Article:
Railways probe finds rail fracture brought about 2017 Andhra prepare derailment; NIA had suspected sabotage

New Delhi, December 21

The Commissioner of Railway Safety has attributed the 2017 derailment of Hirakhand Express in Andhra Pradesh that left 40 dead to a rail “fracture”, three years after terror probe agency NIA stated in an FIR that it suspected “sabotage”.

In his final report on the accident, the Commissioner of Railway Safety (South Central Circle) Ram Kripal said the accident occurred due to a “fracture of tongue rail”.

The tongue rail—a nine-metre piece also called ‘switch rail’—is linked to both rails on a track and helps a locomotive change directions.

The broken piece was found near the accident site and was handed over to the National Investigation Agency.

The CRS report makes no mentions of the NIA FIR, but says while the Civil Engineering Department of the East Coast Railway was “blameworthy”, there was no official or any other person either “Primary Responsible” or even “Secondary Responsible” for the accident.

“Unfortunate incidents have happened in the past. However, these kinds of accidents as being mentioned in the report, are hopefully a thing of the past. An extraordinary amount of hard work has been put in by the Railways to eliminate such accidents and consequential casualties. Last two years have been the safest in the history of Indian Railways with zero casualties due to railway accidents,” Railway spokesperson DJ Narain said.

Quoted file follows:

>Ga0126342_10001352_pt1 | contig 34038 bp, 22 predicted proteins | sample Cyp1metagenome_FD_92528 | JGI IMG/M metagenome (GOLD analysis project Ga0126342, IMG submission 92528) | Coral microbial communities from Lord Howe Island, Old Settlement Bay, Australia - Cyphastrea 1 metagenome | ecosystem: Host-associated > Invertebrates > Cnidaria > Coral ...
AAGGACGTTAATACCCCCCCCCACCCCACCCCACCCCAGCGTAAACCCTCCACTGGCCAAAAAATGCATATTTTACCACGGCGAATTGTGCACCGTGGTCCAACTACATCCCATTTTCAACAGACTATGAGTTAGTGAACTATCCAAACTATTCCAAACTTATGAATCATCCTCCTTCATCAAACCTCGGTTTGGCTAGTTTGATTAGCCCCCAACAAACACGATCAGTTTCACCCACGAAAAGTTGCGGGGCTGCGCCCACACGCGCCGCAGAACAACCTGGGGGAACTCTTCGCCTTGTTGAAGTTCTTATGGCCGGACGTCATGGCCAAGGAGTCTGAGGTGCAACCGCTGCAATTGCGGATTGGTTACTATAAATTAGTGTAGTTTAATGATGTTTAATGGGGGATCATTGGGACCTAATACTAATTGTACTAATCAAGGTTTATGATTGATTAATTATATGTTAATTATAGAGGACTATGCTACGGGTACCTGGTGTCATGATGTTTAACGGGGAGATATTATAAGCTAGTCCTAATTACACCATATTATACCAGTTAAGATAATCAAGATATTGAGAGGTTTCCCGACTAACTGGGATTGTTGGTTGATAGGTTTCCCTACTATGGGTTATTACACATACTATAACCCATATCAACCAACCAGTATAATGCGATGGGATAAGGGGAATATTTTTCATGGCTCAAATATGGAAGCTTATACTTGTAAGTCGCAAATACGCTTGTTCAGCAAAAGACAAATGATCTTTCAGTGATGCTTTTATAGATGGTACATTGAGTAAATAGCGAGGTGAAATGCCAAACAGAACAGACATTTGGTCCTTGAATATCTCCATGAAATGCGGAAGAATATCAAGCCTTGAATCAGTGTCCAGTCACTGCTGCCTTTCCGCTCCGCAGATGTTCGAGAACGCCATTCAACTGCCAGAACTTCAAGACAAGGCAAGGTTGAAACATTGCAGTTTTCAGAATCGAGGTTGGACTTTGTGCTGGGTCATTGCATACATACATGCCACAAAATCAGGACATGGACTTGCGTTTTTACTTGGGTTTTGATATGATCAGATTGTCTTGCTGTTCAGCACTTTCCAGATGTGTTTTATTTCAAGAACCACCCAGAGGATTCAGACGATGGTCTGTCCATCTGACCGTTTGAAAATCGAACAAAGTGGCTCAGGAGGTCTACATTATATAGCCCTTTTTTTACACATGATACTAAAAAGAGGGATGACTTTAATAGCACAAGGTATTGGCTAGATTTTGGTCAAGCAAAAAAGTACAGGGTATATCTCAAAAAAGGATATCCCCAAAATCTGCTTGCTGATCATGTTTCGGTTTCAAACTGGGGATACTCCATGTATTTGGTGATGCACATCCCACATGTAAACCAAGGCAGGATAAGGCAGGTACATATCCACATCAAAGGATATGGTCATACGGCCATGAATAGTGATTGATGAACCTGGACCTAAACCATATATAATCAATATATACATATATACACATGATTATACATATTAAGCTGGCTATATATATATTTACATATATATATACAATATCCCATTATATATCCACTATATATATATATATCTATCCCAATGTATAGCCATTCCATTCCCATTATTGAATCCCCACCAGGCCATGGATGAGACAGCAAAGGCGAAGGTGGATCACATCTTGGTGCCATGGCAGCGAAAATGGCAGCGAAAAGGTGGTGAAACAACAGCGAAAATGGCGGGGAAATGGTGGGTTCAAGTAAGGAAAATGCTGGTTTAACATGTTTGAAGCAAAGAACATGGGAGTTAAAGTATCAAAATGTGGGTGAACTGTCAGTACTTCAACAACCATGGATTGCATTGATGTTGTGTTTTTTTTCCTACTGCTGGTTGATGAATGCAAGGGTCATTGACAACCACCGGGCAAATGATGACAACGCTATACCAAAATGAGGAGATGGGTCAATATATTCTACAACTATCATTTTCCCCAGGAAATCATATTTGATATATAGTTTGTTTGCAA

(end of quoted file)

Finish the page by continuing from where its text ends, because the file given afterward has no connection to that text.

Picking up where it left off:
The NIA has not yet filed a chargesheet in the case.

The CRS report also said that its investigation could not establish if the fracture of the tongue rail happened because of material failure or out-lived codal life.

The 18448 Hirakhand Express, a scheduled passenger train from Jagdalpur to Bhubaneswar, derailed near Kuneru village in Vizianagaram of Andhra Pradesh on January 21, 2017, killing 40 people and injuring 68 others. 

The train, carrying 600 passengers, was travelling at a speed of 82 kmph when the accident happened.

The NIA FIR had mentioned sabotage by Maoists, who are active in the area, as a possibility. After taking over the case, the NIA had sent broken rail pieces, coach parts and gravel from under the tracks at the accident site to the Forensic Science Laboratory (FSL) at Hyderabad to check for explosives.

But no trace of explosives was found by the FSL, an official had said. — PTI

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